The IRS issued a warning regarding attempts to trick tax professionals to install malware on their systems by clicking on an “update” link for their tax software. [IR-2016-103] Once clicked, the “update” will install a keystroke logger that will send all of the preparer’s keystrokes (which will likely include important client information) to a third party—and we can presume that party is planning to use that information for various nefarious purposes.
The use of email to trick users into installing malware is very common—because it’s very effective. If the email fits the general context that users expect (email from the software provider we use for tax software that is formatted as expected) and the message itself seems reasonable (there’s an important software update—perhaps even an extremely important one to avoid having your systems compromised) we will often click through on the email and follow its instructions without a second thought.
Given the limited number of software providers for professional tax software, this particular attack doesn’t really require the attacker to know what software a firm uses—if the attacker blankets all CPA firm addresses it has with an email claiming to be from, say, Lacerte or ProSystemfx, the “guess” will be right for a significant portion of the audience.
The IRS describes the attack as follows:
In the new scheme identified as part of the IRS Security Summit process, tax professionals are receiving emails pretending to be from tax software companies. The email scheme requests the recipient to download and install an important software update via a link included in the e-mail.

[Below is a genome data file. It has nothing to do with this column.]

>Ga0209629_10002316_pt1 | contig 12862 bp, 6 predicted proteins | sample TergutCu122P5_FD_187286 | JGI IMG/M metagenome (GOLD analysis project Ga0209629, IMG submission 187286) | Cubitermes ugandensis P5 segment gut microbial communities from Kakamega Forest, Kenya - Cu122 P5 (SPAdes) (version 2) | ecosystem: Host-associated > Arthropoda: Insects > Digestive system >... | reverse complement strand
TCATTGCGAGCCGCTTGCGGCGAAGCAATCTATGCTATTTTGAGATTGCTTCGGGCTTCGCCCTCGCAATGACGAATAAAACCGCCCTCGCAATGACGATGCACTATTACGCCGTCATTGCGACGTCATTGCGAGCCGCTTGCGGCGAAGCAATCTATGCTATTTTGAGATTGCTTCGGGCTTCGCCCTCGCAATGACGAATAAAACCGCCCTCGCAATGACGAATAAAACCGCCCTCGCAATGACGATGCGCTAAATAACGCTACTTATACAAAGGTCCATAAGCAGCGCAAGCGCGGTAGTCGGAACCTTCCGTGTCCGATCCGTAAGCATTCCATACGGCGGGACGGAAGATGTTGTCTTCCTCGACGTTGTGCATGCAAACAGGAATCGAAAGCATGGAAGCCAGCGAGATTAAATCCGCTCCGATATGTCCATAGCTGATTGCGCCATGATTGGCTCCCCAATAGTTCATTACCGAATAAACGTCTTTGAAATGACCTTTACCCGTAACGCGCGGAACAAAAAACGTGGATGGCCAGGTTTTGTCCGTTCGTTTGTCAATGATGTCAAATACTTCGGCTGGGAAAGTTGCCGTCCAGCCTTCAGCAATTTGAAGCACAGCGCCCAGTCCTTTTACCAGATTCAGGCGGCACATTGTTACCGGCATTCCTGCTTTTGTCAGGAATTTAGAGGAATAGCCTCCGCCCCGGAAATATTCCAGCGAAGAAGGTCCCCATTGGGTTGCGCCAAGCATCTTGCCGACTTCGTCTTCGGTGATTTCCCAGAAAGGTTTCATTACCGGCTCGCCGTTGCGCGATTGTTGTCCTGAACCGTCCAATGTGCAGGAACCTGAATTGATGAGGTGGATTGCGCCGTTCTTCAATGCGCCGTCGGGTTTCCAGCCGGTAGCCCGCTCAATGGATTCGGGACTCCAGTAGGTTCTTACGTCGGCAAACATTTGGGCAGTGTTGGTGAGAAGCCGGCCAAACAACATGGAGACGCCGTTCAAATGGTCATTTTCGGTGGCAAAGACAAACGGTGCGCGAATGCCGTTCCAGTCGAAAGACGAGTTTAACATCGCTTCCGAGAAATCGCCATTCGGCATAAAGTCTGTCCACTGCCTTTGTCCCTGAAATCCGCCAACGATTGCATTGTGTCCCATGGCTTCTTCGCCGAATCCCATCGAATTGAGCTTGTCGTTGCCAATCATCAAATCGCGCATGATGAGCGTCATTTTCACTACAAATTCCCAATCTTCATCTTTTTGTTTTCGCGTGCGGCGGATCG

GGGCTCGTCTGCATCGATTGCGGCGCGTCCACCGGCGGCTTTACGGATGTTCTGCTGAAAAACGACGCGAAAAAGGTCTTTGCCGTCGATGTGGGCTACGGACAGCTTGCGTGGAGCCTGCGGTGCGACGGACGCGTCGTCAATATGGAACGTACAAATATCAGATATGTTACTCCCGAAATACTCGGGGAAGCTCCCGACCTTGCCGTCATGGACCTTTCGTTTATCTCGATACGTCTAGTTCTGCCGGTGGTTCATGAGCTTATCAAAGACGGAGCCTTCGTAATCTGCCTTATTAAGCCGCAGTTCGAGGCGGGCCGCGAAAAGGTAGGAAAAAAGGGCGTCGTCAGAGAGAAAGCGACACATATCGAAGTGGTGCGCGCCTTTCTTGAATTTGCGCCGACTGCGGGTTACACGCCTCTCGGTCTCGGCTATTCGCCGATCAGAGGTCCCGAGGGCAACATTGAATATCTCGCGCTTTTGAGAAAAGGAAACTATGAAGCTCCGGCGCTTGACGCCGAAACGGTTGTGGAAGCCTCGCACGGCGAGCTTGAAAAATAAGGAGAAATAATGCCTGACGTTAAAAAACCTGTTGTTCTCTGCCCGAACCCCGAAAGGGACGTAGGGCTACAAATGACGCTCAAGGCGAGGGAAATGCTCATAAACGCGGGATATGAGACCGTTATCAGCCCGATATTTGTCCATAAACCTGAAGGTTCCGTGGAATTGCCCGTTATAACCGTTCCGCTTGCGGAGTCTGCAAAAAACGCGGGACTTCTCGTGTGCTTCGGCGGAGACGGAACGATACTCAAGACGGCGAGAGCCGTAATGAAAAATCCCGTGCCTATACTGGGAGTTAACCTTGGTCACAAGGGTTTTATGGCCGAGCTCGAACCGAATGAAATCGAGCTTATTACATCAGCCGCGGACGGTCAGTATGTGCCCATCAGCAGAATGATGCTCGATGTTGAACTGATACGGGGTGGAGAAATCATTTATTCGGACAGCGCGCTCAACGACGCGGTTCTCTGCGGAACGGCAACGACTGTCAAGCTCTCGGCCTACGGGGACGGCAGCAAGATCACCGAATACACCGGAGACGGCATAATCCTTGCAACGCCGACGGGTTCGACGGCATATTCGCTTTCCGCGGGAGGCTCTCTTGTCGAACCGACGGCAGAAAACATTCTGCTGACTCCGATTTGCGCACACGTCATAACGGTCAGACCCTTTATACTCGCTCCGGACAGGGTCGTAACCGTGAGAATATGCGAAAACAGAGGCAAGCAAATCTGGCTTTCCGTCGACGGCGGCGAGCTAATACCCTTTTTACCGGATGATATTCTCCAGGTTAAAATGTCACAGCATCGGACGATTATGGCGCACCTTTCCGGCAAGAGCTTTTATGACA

Once recipients click on the embedded link, they are directed to a website prompting them to download a file appearing to be an update of their software package. The file has a naming convention that uses the actual name of their software followed by an “.exe extension.”
Upon completion, tax professionals believe they have downloaded a software update when in fact they have loaded a program designed to track the tax professional’s key strokes, which is a common tactic used by cyber thieves to steal login information, passwords and other sensitive data.
So what should preparers do? First, never click on email links to update software but rather visit the vendor’s website to obtain updates and/or use the vendor’s own software update system that is installed on your computer. Second, be sure all of your staff and partners are aware of this rule—because you should expect these scams will begin to include text that suggests that the “fix” must be undertaken immediately to avoid certain disaster (infiltration of your systems, client refunds being sent to the wrong bank accounts, etc.) to attempt to stampede someone in the firm to start the update.